Archive | Vol 29 No 2 | 1/9-1/15

Lunar New Year Celebration, year of the Tiger 2010 in Seattle’s Chinatown International District

Lunar New Year Celebration, year of the Tiger 2010 in Seattle’s Chinatown International District

What: Lunar New Year Celebration, year of the Tiger 2010 in Seattle’s Chinatown International District When: February 13, 2010 Time: 11 a.m.-4 p.m. Schedule: Noon — Opening Ceremony Lion Dance at Chinatown Gate on S. King St. 1:30-2 p.m. — Children’s Costume Parade Where: Hing Hay Park | 411 Maynard Ave. S., Seattle More info: […]

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Posted in Vol 29 No 2 | 1/9-1/150 Comments

Mayor McGinn starts the year with big announcements

Mayor McGinn starts the year with big announcements

“It’s very important to us to hear from everyone in Seattle about what they think is important,” Seattle Mayor Mike McGinn said late last year, referring to how his campaign was run differently than how others are normally run — in a good way — and how he hopes to continue this grassroots spirit in his administration.

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Posted in Community News, Vol 29 No 2 | 1/9-1/150 Comments

Muslim Hindu punk rock bands defy and emphasize tradition

WAYLAND, Massachusetts (AP) — Artwork from India’s Punjab state decorates the Ray family home. A Johann Sebastian Bach statue sits on a piano. But in the basement — cluttered with wires, old concert fliers, and drawings — 25-year-old Arjun Ray is fighting distortion from his electric guitar.

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Posted in National News, Vol 29 No 2 | 1/9-1/150 Comments

Filipino Wrecking Machine destroys the competition: Mark Munoz wins second fight in UFC via TKO

Filipino Wrecking Machine destroys the competition: Mark Munoz wins second fight in UFC via TKO

Instead, Munoz, nicknamed the Filipino Wrecking Machine, won his second UFC match by making Jensen crumble under a rain of Munoz’s punches two and a half minutes into the first round.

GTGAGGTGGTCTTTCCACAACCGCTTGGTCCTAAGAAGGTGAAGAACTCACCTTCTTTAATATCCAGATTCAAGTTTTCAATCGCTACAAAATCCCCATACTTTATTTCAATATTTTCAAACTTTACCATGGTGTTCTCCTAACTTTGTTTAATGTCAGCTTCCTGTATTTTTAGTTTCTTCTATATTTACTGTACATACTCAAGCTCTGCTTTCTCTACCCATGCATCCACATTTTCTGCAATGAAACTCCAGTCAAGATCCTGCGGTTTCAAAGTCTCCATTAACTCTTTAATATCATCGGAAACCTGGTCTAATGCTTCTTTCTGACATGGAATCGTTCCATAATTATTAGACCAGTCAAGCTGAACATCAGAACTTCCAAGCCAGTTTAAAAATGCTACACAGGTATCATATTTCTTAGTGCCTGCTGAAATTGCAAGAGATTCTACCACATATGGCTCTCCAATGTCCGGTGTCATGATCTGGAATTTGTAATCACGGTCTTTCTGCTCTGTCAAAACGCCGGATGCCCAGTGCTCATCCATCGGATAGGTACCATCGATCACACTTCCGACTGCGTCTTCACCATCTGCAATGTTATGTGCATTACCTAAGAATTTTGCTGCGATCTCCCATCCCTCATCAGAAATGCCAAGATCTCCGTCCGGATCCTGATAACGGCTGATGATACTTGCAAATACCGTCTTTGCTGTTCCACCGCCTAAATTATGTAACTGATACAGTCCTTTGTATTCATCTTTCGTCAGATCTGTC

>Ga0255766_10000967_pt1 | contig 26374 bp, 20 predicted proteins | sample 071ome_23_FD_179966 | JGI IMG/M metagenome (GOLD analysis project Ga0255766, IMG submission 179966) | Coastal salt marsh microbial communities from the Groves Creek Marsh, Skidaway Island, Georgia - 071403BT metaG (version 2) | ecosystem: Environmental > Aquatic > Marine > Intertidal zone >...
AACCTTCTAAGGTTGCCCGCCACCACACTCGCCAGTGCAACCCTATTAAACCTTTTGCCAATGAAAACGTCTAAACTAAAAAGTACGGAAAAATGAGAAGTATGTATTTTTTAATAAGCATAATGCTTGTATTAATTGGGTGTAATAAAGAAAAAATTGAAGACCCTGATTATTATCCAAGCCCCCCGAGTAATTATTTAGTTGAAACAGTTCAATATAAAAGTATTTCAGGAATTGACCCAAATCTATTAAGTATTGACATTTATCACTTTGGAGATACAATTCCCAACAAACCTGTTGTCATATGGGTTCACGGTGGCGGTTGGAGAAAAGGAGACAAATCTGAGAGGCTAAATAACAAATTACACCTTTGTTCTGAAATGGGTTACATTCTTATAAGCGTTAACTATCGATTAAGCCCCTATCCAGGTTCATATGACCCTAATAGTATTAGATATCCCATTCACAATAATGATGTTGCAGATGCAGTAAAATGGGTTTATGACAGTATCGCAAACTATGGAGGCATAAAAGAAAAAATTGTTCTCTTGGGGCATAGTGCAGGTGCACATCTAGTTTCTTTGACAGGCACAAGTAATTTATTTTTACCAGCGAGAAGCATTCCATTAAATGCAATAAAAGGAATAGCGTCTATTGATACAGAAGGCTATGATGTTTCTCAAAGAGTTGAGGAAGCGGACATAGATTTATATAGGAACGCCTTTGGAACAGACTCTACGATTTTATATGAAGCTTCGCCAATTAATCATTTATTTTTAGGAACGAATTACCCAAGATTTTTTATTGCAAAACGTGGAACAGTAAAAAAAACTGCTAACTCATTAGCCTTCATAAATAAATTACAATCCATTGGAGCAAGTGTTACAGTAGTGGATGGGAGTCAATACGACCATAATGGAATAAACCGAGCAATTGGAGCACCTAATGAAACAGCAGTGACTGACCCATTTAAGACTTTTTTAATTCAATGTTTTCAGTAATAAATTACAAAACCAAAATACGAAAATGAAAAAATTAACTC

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Posted in National News, Vol 29 No 2 | 1/9-1/150 Comments

For some, parenthood is not derived from genetics

On Saturday, on the Far North Side, a group of parents who did just that held a reunion. While the little girls they waited three years to adopt from China snacked and fidgeted, four families who spent two weeks together in Chinese hotels during the adoption process in June gathered at Mimi’s Cafe on Polaris Parkway. Like all proud parents, they compared notes, took pictures, and shared stories.

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Posted in National News, Vol 29 No 2 | 1/9-1/150 Comments

Angry minority finds a voice on Chinese campus

Every Friday afternoon, students pack a college classroom in Beijing to catch a glimpse of the sharply dressed professor punching the air as he speaks with surprising candor about the travails of his ethnic group, the Uighurs.

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Posted in Vol 29 No 2 | 1/9-1/15, World News1 Comment

Japan’s PM wants equal ties with U.S.

TOKYO (AP) — Japan’s prime minister said Monday, Jan. 4, he will press for more equal ties with Washington this year, the 50th anniversary of a joint security treaty that grants many special privileges to U.S. troops stationed in the country.

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Posted in Vol 29 No 2 | 1/9-1/15, World News0 Comments

Committee of 100 to build exhibit, “The Chinese in America” at the USA Pavilion

The Committee of 100 (C-100), in partnership with the USA Pavilion, will build an exhibit entitled, “The Chinese in America — We are Family” at the USA Pavilion at the 2010 World Expo in Shanghai.

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Posted in Briefs, Vol 29 No 2 | 1/9-1/150 Comments

Seattle-based study-abroad program shuts down

SEATTLE (AP) — A Seattle-based study-abroad program has suddenly shut down and stranded more than a dozen students in Beijing. The company’s headquarters in Seattle is closed, its phones are disconnected, and its website says the company has filed for bankruptcy.

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Posted in Briefs, Vol 29 No 2 | 1/9-1/150 Comments

Q&A with Carolyn Kuan, an esteemed Seattle Symphony conductor

Q&A with Carolyn Kuan, an esteemed Seattle Symphony conductor

Born in Taiwan, Carolyn Kuan is not only Seattle Symphony’s first woman assistant conductor, she is also the first Asian American to hold the position. On Jan. 22 Kuan is slated to conduct the symphony for Celebrate Asia!, an event which will feature violinist Chuanyun Li and instrumentalist Li Bo, who plays the Mongolian morin khuur.

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Posted in Arts & Entertainment, Profiles, Vol 29 No 2 | 1/9-1/150 Comments

Wayne’s worlds: A tale of two restaurants

Wayne’s worlds: A tale of two restaurants